The Cotton Sweeper

I stopped alongside the highway, where a man appeared to be raking or sweeping between rows in a small cotton patch about half the size of a football field.  He saw me pull the car over to the side of the road and watched as I approached him.  We spoke.  He had a heavy accent, German I think, but I could understand him.

He was upset about the same people who were chasing me, though neither of us knew just who they were.  His two sons soon joined us in the field; they behaved as if they were highly suspicious of me and my motives for stopping. As I was about to leave, the man asked me to wait so he could give me a business card.  He went to his truck, sitting on the far side of the field, and returned with a small circular zippered pouch.  He unzipped it and produced his business card; a fragile green leaf with hand printing on both sides. It was tattered, but it had enough body so I could hold it without it bending.  I could not read the writing very well, but I thought I would be able to see it under a magnifying glass, later. I walked back toward my car and, just as I got to it, the leaf blew out of my hand.  I looked and looked for it, but it was impossible to find among all the other leaves.

Later, I returned with someone to help me find the business card.  But this time, we were looking inside a warehouse, with a large room on one side and a small series of hallways and smaller rooms on the other.  As we searched the floor, littered with leaves, a man came in pushing a four-wheel flat cart. Three men, their arms and legs bound with rope and their mouths gagged with cloth, were on the cart; they were the cotton sweeper and his sons.  We watched the man push his cart of human cargo into a room, then heard a gunshot, then another, then another.  A moment later, the man who had been pushing the cart came out of the room and looked toward my search companion and me, motioning to us to come to him.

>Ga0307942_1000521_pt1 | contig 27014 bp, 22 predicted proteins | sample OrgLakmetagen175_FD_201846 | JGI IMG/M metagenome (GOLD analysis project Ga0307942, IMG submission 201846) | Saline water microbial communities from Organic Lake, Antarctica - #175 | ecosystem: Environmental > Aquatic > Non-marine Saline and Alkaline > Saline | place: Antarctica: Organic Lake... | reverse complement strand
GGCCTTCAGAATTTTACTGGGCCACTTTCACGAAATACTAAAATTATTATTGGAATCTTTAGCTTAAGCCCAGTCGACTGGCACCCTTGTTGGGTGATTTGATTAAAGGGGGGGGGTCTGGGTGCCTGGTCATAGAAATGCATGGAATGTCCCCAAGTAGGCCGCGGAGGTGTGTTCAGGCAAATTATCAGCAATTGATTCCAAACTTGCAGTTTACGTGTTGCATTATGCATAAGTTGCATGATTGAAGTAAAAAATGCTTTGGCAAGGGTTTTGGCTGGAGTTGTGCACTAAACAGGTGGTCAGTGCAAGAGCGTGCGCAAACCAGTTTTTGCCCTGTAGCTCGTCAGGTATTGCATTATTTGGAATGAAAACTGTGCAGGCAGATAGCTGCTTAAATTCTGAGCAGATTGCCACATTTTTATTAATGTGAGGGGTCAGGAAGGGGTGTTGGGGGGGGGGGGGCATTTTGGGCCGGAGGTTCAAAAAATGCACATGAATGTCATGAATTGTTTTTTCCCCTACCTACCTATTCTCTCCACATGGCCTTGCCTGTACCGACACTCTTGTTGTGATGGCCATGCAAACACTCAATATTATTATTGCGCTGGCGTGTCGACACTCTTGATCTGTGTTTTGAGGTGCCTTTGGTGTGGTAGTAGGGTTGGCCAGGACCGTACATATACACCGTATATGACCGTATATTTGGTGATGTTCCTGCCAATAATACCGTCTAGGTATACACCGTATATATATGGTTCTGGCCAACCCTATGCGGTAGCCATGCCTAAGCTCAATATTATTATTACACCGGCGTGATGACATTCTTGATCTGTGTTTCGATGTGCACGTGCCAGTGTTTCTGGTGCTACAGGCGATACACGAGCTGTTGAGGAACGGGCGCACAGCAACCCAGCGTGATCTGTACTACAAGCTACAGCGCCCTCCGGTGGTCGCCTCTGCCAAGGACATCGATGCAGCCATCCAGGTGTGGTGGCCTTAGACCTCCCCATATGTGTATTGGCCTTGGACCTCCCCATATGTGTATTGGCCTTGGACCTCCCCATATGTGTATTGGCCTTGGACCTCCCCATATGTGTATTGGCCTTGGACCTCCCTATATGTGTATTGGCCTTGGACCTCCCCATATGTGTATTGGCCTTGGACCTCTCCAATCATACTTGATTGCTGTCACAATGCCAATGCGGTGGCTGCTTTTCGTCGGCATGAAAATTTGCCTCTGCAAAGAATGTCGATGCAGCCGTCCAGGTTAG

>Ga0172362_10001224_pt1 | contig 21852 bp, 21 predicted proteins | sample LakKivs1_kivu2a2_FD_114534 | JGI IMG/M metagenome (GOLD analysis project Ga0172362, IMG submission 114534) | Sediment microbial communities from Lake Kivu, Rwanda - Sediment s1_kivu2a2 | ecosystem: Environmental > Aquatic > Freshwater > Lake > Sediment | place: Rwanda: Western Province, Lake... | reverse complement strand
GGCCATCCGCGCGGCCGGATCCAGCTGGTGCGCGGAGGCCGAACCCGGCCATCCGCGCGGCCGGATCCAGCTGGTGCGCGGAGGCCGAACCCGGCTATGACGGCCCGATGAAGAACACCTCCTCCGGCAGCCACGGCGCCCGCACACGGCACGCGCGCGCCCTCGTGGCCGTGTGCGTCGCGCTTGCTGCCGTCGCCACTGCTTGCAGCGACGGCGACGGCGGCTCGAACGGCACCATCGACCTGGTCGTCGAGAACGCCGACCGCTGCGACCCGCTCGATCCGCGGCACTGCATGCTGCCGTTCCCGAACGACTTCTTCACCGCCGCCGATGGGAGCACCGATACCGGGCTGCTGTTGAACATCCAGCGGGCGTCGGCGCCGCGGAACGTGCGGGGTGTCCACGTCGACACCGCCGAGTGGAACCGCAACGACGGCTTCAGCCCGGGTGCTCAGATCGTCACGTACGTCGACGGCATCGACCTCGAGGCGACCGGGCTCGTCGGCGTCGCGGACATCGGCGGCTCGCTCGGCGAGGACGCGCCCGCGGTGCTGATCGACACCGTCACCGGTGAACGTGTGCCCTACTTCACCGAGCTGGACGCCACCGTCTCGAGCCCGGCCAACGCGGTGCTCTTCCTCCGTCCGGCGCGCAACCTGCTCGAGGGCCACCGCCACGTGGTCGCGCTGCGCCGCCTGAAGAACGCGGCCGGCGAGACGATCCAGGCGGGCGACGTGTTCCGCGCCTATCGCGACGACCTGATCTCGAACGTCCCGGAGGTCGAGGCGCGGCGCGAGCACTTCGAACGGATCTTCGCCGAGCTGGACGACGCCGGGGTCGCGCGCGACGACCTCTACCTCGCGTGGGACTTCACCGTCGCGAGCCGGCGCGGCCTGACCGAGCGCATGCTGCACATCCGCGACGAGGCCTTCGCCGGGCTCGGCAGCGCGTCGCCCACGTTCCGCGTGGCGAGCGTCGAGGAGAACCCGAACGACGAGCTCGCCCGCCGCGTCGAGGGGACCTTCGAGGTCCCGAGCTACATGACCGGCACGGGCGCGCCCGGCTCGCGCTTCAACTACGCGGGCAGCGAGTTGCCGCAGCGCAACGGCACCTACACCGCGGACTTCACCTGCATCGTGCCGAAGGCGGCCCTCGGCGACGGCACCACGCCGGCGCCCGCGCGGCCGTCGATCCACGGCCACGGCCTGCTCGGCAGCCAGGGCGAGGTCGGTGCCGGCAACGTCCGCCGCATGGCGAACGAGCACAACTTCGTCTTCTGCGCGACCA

And then I saw the business card on the floor, just inches from my foot.  My mind was racing; should I pick it up?  I was unsure what the man wanted of me, but I knew I needed the card if I had any hope of leaving the building.

And, no, I still haven’t read the book about dreams.

About John Swinburn

"Love not what you are but what you may become."― Miguel de Cervantes
This entry was posted in Dreams. Bookmark the permalink.

Please tell me how this post strikes you.

This site uses Akismet to reduce spam. Learn how your comment data is processed.